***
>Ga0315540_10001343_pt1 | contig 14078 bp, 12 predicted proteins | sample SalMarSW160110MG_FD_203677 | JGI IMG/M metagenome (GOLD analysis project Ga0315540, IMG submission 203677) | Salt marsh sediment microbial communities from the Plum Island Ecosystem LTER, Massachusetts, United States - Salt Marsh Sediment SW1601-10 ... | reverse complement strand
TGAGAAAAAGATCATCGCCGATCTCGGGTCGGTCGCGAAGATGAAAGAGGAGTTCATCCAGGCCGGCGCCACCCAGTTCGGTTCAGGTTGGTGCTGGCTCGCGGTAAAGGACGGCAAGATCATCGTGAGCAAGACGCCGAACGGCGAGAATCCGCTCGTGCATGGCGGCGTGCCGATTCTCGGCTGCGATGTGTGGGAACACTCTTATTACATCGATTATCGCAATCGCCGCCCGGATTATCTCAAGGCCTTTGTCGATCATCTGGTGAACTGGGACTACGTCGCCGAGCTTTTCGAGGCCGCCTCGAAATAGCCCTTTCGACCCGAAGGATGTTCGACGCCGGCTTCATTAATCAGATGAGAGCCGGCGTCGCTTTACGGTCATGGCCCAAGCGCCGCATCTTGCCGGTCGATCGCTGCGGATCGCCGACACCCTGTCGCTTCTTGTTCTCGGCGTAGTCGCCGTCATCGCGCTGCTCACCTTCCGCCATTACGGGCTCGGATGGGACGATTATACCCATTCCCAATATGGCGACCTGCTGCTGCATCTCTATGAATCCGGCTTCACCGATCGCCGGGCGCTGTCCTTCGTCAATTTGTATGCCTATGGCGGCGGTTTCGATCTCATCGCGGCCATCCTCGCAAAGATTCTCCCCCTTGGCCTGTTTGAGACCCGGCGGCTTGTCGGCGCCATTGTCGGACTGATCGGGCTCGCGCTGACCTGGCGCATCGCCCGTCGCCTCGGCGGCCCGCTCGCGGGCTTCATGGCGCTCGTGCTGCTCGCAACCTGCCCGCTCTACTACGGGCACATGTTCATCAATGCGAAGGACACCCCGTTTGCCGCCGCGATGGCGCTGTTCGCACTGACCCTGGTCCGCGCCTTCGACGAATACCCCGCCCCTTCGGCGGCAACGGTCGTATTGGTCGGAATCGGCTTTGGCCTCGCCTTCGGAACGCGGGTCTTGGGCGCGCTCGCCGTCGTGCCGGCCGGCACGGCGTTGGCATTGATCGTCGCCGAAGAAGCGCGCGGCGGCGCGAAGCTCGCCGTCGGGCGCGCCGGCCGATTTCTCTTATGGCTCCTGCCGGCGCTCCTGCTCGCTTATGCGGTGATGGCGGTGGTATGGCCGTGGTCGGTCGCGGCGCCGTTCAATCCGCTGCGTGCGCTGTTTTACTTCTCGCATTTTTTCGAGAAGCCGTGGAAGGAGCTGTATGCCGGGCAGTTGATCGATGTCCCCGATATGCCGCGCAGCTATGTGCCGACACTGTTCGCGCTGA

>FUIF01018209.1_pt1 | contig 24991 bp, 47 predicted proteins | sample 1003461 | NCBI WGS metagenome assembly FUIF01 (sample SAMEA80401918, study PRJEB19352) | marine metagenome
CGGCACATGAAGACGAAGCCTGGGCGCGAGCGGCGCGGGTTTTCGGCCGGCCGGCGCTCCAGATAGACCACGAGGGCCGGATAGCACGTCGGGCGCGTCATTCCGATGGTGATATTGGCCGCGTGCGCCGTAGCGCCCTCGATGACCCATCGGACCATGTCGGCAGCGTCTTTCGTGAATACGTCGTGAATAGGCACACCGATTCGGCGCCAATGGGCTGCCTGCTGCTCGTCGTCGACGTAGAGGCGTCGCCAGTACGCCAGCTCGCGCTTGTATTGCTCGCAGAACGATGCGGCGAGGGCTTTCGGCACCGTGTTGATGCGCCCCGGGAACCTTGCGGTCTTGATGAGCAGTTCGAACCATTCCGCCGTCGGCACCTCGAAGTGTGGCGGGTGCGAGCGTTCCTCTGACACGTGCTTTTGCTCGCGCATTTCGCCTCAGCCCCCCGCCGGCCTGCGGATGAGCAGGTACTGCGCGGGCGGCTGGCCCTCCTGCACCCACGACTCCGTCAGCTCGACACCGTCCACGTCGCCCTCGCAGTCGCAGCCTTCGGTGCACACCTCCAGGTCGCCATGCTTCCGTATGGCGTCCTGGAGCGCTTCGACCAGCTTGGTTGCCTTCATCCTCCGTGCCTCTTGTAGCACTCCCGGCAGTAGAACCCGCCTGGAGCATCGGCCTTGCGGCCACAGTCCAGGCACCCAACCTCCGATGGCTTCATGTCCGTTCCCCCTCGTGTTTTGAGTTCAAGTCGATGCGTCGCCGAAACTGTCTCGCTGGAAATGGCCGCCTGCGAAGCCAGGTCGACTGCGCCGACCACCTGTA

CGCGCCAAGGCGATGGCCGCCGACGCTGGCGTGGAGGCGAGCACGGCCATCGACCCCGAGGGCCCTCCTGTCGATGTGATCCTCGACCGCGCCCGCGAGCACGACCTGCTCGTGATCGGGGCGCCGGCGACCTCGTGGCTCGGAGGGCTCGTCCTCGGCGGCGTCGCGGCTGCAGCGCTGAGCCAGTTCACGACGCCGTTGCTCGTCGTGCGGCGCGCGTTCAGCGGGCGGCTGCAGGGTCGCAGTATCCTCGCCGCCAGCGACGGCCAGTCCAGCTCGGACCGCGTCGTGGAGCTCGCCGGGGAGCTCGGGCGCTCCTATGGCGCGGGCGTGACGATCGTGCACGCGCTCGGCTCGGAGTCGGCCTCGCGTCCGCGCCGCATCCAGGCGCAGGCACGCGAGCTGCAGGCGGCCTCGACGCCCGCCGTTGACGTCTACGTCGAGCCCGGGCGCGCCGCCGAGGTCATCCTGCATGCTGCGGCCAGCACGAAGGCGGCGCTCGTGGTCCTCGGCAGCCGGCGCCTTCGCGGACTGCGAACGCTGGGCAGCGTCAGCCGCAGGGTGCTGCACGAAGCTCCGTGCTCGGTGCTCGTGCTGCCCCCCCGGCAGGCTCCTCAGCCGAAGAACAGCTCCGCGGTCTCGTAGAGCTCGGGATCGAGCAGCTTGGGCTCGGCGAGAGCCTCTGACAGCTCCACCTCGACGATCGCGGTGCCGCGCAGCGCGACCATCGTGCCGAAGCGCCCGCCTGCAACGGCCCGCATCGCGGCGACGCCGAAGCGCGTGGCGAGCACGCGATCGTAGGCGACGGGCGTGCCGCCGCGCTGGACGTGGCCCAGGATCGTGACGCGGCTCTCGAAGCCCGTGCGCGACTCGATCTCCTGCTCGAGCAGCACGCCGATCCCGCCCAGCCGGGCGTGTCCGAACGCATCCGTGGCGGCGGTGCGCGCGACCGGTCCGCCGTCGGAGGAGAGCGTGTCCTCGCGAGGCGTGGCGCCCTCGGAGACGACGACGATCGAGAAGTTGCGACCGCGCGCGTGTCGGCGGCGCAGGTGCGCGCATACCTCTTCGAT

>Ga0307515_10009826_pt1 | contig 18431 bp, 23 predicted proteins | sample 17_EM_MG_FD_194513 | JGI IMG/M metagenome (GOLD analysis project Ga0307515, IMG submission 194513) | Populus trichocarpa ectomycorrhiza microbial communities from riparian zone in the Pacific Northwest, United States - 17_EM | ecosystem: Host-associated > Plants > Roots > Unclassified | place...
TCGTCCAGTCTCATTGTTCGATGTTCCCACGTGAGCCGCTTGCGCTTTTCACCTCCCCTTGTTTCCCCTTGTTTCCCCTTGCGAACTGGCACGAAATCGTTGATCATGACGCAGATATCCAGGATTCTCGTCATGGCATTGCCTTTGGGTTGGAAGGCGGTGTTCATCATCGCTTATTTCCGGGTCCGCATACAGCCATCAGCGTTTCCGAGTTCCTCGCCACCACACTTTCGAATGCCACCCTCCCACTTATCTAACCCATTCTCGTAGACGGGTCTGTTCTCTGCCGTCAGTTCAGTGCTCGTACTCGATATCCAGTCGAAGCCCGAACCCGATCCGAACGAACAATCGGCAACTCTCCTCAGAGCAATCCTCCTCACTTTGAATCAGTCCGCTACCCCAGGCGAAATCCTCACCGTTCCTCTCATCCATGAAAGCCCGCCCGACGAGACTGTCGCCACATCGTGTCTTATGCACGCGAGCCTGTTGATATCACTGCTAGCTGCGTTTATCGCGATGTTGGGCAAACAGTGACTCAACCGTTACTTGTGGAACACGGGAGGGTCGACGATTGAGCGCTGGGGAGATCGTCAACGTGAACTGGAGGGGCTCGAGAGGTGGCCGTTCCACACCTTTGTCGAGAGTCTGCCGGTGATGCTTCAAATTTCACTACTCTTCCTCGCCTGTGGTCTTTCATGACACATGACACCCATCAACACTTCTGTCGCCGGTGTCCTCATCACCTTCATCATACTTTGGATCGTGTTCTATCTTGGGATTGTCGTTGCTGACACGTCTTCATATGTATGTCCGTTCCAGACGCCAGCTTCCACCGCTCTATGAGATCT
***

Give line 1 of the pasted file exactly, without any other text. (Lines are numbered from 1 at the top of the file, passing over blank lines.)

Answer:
>Ga0315540_10001343_pt1 | contig 14078 bp, 12 predicted proteins | sample SalMarSW160110MG_FD_203677 | JGI IMG/M metagenome (GOLD analysis project Ga0315540, IMG submission 203677) | Salt marsh sediment microbial communities from the Plum Island Ecosystem LTER, Massachusetts, United States - Salt Marsh Sediment SW1601-10 ... | reverse complement strand